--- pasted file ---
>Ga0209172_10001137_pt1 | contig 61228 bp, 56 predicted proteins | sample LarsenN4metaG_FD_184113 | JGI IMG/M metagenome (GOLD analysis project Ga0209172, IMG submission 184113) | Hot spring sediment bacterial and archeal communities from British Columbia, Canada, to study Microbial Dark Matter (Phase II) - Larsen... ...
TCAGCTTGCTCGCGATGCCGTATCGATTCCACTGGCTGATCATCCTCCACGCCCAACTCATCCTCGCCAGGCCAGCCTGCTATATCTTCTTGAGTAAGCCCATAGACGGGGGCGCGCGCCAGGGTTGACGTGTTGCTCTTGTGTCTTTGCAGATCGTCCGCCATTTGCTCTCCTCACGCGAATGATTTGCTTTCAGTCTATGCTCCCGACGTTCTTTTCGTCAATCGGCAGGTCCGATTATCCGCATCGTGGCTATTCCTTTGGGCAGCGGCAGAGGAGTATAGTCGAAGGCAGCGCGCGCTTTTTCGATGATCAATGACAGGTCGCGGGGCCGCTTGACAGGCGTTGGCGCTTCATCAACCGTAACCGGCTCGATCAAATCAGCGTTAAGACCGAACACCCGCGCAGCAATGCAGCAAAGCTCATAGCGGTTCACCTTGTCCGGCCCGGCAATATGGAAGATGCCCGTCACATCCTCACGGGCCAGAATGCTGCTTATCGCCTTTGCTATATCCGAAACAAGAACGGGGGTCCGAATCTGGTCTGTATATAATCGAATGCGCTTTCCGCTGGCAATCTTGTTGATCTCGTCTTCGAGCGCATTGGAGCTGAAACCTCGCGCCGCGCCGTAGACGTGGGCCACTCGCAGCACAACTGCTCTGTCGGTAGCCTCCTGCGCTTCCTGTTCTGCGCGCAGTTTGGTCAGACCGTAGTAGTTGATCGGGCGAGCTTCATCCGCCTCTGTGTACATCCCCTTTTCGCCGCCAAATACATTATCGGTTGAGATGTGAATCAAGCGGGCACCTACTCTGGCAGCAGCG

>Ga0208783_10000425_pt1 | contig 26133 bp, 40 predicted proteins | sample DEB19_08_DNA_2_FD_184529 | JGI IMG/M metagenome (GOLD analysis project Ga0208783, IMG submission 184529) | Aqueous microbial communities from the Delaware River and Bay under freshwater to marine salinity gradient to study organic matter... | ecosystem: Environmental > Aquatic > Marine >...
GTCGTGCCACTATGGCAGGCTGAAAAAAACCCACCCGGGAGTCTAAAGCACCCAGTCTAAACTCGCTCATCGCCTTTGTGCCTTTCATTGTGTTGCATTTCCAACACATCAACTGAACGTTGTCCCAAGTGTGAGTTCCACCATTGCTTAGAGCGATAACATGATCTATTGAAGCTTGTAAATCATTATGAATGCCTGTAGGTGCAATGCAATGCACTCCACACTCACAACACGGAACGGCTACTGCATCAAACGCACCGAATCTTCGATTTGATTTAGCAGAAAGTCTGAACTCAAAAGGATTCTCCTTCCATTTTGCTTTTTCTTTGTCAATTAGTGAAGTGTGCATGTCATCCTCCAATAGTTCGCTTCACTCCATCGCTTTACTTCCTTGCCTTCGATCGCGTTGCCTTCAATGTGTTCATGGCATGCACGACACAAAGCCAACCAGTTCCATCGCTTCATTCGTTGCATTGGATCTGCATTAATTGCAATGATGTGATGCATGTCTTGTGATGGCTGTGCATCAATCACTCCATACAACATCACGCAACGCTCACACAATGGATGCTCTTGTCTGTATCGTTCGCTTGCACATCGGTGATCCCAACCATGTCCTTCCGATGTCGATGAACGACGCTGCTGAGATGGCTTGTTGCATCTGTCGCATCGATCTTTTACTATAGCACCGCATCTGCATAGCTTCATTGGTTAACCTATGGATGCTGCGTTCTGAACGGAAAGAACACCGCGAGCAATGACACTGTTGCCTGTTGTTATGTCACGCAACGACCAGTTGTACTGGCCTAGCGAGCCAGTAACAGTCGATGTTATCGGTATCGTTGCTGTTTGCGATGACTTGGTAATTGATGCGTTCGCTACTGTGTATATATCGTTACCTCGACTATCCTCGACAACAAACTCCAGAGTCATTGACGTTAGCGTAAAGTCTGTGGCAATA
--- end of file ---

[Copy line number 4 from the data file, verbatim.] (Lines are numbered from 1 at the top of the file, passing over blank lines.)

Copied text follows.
GTCGTGCCACTATGGCAGGCTGAAAAAAACCCACCCGGGAGTCTAAAGCACCCAGTCTAAACTCGCTCATCGCCTTTGTGCCTTTCATTGTGTTGCATTTCCAACACATCAACTGAACGTTGTCCCAAGTGTGAGTTCCACCATTGCTTAGAGCGATAACATGATCTATTGAAGCTTGTAAATCATTATGAATGCCTGTAGGTGCAATGCAATGCACTCCACACTCACAACACGGAACGGCTACTGCATCAAACGCACCGAATCTTCGATTTGATTTAGCAGAAAGTCTGAACTCAAAAGGATTCTCCTTCCATTTTGCTTTTTCTTTGTCAATTAGTGAAGTGTGCATGTCATCCTCCAATAGTTCGCTTCACTCCATCGCTTTACTTCCTTGCCTTCGATCGCGTTGCCTTCAATGTGTTCATGGCATGCACGACACAAAGCCAACCAGTTCCATCGCTTCATTCGTTGCATTGGATCTGCATTAATTGCAATGATGTGATGCATGTCTTGTGATGGCTGTGCATCAATCACTCCATACAACATCACGCAACGCTCACACAATGGATGCTCTTGTCTGTATCGTTCGCTTGCACATCGGTGATCCCAACCATGTCCTTCCGATGTCGATGAACGACGCTGCTGAGATGGCTTGTTGCATCTGTCGCATCGATCTTTTACTATAGCACCGCATCTGCATAGCTTCATTGGTTAACCTATGGATGCTGCGTTCTGAACGGAAAGAACACCGCGAGCAATGACACTGTTGCCTGTTGTTATGTCACGCAACGACCAGTTGTACTGGCCTAGCGAGCCAGTAACAGTCGATGTTATCGGTATCGTTGCTGTTTGCGATGACTTGGTAATTGATGCGTTCGCTACTGTGTATATATCGTTACCTCGACTATCCTCGACAACAAACTCCAGAGTCATTGACGTTAGCGTAAAGTCTGTGGCAATA